Portrayed above is Butch Cassidy (and his gang, who supposedly sent a copy of this picture to Allan Pinkerton with a note reading, “Come and get us.” The photograph at top on the opposite page shows a group of Texas Rangers. Outlaws and lawmen were, in fact, cut from much the same cloth—even if the outlaw’s cloth appears the better tailored. Justice on the frontier was impatient of technicalities. It tended to get right to the heart of the matter: Did he do it? Such forthrightness helped make the frontier, in spite of all the myths, a more law-abiding place than the city.
Lucchese boots, such as these, are the very best. They weren’t made for walking. On his horse the cowboy was powerful and free, a romantic male figure. Afoot he was just another poorly paid hand. Born from the Mexican vaquera, the Texan cowboy flourished when great cattle herds were driven north after the Civil War. The trail drives lasted only a few years, but the cowboy endures forever, the basic American myth.
Daguerreotypy was invented just three years after Texas became independent in 1836. Many pioneer photographers plied their trade in the American West, and much of their work ended up hidden away in scrapbooks and file drawers. The photographs on these pages were uncovered by Richard Pearce-Moses, who traveled some twelve thousand miles around the state, examining family and museum collections under the auspices of the Texas Historical Foundation. The men and women in these photographs are unremembered by more formal histories. They gaze with an almost unimaginable innocence at the unblinking eye of the camera—an eye that captured a way of life etched on these faces.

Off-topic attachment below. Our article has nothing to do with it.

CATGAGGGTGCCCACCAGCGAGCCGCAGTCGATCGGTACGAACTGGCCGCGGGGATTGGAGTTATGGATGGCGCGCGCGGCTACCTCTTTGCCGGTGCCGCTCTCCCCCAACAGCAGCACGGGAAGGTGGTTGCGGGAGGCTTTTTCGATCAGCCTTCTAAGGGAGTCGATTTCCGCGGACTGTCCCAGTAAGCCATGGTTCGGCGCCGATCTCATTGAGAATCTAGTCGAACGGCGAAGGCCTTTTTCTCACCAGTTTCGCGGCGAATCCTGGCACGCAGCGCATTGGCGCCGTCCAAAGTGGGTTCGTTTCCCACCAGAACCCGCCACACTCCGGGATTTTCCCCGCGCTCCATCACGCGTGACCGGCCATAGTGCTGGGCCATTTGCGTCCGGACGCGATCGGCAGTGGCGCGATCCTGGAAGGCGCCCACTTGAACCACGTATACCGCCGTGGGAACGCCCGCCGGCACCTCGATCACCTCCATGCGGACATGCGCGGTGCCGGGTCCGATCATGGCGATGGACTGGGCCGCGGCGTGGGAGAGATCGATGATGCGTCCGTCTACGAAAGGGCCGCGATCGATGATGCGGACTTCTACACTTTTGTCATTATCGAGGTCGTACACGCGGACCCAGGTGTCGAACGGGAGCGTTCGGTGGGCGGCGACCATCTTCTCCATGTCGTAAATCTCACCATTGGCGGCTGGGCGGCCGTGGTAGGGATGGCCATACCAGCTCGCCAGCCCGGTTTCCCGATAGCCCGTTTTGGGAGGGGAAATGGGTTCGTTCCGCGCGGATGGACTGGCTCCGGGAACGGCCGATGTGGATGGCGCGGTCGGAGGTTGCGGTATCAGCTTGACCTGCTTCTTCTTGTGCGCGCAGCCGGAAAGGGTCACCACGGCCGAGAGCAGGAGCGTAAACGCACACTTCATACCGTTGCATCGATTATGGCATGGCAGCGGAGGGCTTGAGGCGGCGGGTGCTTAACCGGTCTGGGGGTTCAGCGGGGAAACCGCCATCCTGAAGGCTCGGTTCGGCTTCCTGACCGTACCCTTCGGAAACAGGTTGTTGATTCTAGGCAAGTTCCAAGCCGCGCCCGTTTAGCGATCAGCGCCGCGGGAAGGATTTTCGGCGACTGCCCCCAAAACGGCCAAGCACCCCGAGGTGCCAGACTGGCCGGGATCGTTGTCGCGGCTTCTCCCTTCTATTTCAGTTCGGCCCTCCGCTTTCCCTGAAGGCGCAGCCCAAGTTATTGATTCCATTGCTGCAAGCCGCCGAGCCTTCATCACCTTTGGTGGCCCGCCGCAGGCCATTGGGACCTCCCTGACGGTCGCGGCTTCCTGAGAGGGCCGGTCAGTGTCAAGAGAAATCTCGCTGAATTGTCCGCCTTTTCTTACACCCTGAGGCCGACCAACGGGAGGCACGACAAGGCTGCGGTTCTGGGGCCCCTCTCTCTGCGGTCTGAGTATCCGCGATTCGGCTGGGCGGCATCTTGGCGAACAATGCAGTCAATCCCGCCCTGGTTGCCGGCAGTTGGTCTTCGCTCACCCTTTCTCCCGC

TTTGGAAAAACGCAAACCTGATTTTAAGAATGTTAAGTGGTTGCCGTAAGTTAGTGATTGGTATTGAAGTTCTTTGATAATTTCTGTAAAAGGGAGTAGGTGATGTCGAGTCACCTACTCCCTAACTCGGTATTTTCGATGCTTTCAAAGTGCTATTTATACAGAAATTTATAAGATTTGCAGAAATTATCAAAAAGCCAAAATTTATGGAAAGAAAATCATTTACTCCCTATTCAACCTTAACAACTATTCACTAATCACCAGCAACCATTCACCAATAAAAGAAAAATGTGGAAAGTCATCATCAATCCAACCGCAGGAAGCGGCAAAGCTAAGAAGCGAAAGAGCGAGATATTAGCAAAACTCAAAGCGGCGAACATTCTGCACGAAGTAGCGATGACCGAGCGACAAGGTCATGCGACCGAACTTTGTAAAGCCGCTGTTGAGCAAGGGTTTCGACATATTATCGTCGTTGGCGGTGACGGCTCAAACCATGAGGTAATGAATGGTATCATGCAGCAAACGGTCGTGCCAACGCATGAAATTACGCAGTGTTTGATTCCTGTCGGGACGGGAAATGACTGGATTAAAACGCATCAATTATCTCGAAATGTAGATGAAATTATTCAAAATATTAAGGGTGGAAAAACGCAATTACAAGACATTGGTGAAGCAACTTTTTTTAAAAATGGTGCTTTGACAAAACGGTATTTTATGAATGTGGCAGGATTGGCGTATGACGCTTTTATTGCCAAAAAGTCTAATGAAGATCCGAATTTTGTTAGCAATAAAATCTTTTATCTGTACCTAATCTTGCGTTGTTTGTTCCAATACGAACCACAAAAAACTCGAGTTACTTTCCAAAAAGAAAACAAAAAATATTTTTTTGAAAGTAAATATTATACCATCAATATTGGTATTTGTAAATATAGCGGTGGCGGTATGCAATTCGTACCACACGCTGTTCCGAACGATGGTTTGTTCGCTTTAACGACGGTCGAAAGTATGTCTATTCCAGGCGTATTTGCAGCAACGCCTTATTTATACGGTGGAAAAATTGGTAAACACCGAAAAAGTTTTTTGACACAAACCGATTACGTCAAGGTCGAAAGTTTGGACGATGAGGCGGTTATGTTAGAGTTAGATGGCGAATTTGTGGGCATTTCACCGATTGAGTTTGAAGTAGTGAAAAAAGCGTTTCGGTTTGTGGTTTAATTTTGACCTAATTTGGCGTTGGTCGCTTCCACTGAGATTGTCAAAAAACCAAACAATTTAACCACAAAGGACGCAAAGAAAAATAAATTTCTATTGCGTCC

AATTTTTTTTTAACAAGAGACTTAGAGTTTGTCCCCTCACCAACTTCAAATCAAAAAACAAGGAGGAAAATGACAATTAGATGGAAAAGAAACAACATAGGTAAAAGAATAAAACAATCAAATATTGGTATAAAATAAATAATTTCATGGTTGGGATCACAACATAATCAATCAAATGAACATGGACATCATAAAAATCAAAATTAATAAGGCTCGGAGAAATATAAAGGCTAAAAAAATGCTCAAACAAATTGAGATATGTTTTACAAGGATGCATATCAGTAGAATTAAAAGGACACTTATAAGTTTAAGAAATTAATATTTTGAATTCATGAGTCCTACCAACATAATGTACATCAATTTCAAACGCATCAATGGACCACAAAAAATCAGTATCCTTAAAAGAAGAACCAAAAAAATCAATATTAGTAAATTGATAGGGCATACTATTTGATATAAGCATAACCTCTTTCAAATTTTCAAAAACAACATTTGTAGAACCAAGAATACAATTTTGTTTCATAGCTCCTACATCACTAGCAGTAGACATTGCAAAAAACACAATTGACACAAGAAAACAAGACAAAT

Chili stands once lined the front of the Alamo in San Antonio, a reminder that its Mexican heritage, from food to language to music, has persisted. Racial and ethnic divisions, while stormy at times, are at least straightforward: a Texan is either Anglo, black, or Chicano. Most Anglos came to Texas from other states, but Texas also was enriched by German stock, with Adm. Chester Nimitz of Fredericksburg the most famous.
Oil and Texas seem inseparable, but it was not always so. The first big strike was at Spindletop near Beaumont in 1901. For a few heady decades it seemed that oil was everywhere, even in the backyard, as in this photograph of Kilgore. The boom continued into the 1950s, but long before then Texas had become a sort of colony, its one great resource being drained to enrich the Eastern companies that quickly dominated the oil fields. The oil is almost gone now, but the society it helped create all but wiped out the earlier Texas of these photographs. Texas has become modern, urban, sophisticated, the third most populous state in America. Today it is not always comfortable with the images of cowboys and wildcatters that define Texans to the world. But if that is not what Texans are, then what are they?